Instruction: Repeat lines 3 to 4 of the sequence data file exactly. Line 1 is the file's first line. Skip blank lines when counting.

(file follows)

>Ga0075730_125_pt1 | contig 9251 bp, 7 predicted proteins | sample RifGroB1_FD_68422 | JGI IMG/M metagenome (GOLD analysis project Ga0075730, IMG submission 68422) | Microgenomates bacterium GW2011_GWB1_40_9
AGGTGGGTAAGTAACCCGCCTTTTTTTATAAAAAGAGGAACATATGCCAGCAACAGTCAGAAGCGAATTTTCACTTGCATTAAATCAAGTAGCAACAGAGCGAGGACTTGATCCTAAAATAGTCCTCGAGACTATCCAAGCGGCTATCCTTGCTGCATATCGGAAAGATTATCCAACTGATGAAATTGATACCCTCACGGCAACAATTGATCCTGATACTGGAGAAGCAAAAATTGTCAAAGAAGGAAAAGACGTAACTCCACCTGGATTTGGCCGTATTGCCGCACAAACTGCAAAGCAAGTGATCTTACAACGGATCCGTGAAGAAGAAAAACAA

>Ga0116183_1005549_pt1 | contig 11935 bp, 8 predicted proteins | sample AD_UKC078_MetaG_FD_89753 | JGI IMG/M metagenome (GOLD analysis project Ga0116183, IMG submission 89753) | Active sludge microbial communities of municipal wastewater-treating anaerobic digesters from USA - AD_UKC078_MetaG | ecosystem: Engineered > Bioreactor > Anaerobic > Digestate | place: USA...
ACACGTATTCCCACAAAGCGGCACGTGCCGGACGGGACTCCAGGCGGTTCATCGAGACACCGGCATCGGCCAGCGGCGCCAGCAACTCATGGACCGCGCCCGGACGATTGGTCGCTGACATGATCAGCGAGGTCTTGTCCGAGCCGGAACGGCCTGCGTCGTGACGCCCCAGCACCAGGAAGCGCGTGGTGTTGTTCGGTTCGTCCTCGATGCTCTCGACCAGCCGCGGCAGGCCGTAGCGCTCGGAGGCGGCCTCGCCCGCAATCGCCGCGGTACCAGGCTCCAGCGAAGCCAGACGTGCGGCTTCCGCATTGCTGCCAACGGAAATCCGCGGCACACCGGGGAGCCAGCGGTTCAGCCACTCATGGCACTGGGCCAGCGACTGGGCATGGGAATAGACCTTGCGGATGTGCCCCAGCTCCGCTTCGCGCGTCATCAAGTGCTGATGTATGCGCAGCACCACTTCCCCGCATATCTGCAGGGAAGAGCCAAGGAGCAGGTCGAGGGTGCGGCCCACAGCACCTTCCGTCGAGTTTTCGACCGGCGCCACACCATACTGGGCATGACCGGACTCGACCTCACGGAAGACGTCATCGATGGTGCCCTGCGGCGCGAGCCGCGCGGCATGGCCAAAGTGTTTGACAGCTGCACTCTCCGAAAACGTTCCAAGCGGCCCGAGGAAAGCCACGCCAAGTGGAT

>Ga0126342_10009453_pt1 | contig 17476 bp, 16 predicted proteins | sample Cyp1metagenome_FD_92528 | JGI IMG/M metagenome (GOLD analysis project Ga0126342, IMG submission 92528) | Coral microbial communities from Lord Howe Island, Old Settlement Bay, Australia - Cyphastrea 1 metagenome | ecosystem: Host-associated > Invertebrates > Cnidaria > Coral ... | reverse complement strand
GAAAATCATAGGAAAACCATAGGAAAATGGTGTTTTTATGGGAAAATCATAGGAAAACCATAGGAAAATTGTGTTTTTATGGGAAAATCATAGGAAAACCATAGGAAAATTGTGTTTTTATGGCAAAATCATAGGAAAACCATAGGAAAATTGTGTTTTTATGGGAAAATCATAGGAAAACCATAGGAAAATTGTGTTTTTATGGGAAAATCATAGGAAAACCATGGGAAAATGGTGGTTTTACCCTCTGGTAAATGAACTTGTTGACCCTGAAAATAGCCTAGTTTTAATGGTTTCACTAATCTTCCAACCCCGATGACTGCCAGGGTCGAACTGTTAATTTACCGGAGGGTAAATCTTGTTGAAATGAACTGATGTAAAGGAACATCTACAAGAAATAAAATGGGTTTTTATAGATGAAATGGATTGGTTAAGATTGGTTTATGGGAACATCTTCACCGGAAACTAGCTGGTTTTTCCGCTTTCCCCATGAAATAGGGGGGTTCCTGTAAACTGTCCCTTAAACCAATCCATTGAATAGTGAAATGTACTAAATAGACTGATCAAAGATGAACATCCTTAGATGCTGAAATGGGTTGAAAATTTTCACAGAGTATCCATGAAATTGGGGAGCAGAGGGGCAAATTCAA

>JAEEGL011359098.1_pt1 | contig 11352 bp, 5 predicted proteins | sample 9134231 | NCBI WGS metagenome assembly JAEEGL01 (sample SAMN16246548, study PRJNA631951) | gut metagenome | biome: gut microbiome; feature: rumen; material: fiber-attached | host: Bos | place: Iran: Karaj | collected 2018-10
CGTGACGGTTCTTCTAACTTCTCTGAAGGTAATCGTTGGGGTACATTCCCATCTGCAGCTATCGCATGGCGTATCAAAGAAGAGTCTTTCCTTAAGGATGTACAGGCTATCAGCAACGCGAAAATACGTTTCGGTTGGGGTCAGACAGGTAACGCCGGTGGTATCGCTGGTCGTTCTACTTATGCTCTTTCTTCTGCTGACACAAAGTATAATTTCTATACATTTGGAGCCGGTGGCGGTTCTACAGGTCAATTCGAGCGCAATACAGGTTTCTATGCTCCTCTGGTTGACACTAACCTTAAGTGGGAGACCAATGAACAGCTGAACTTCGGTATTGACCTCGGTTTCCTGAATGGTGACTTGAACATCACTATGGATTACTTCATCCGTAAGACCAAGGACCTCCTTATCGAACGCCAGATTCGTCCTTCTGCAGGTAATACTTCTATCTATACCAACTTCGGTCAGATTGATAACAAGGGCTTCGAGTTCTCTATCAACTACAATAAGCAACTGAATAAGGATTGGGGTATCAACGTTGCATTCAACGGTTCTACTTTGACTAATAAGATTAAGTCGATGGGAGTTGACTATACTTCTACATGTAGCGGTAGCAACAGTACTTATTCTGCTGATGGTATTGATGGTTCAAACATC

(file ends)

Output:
>Ga0116183_1005549_pt1 | contig 11935 bp, 8 predicted proteins | sample AD_UKC078_MetaG_FD_89753 | JGI IMG/M metagenome (GOLD analysis project Ga0116183, IMG submission 89753) | Active sludge microbial communities of municipal wastewater-treating anaerobic digesters from USA - AD_UKC078_MetaG | ecosystem: Engineered > Bioreactor > Anaerobic > Digestate | place: USA...
ACACGTATTCCCACAAAGCGGCACGTGCCGGACGGGACTCCAGGCGGTTCATCGAGACACCGGCATCGGCCAGCGGCGCCAGCAACTCATGGACCGCGCCCGGACGATTGGTCGCTGACATGATCAGCGAGGTCTTGTCCGAGCCGGAACGGCCTGCGTCGTGACGCCCCAGCACCAGGAAGCGCGTGGTGTTGTTCGGTTCGTCCTCGATGCTCTCGACCAGCCGCGGCAGGCCGTAGCGCTCGGAGGCGGCCTCGCCCGCAATCGCCGCGGTACCAGGCTCCAGCGAAGCCAGACGTGCGGCTTCCGCATTGCTGCCAACGGAAATCCGCGGCACACCGGGGAGCCAGCGGTTCAGCCACTCATGGCACTGGGCCAGCGACTGGGCATGGGAATAGACCTTGCGGATGTGCCCCAGCTCCGCTTCGCGCGTCATCAAGTGCTGATGTATGCGCAGCACCACTTCCCCGCATATCTGCAGGGAAGAGCCAAGGAGCAGGTCGAGGGTGCGGCCCACAGCACCTTCCGTCGAGTTTTCGACCGGCGCCACACCATACTGGGCATGACCGGACTCGACCTCACGGAAGACGTCATCGATGGTGCCCTGCGGCGCGAGCCGCGCGGCATGGCCAAAGTGTTTGACAGCTGCACTCTCCGAAAACGTTCCAAGCGGCCCGAGGAAAGCCACGCCAAGTGGAT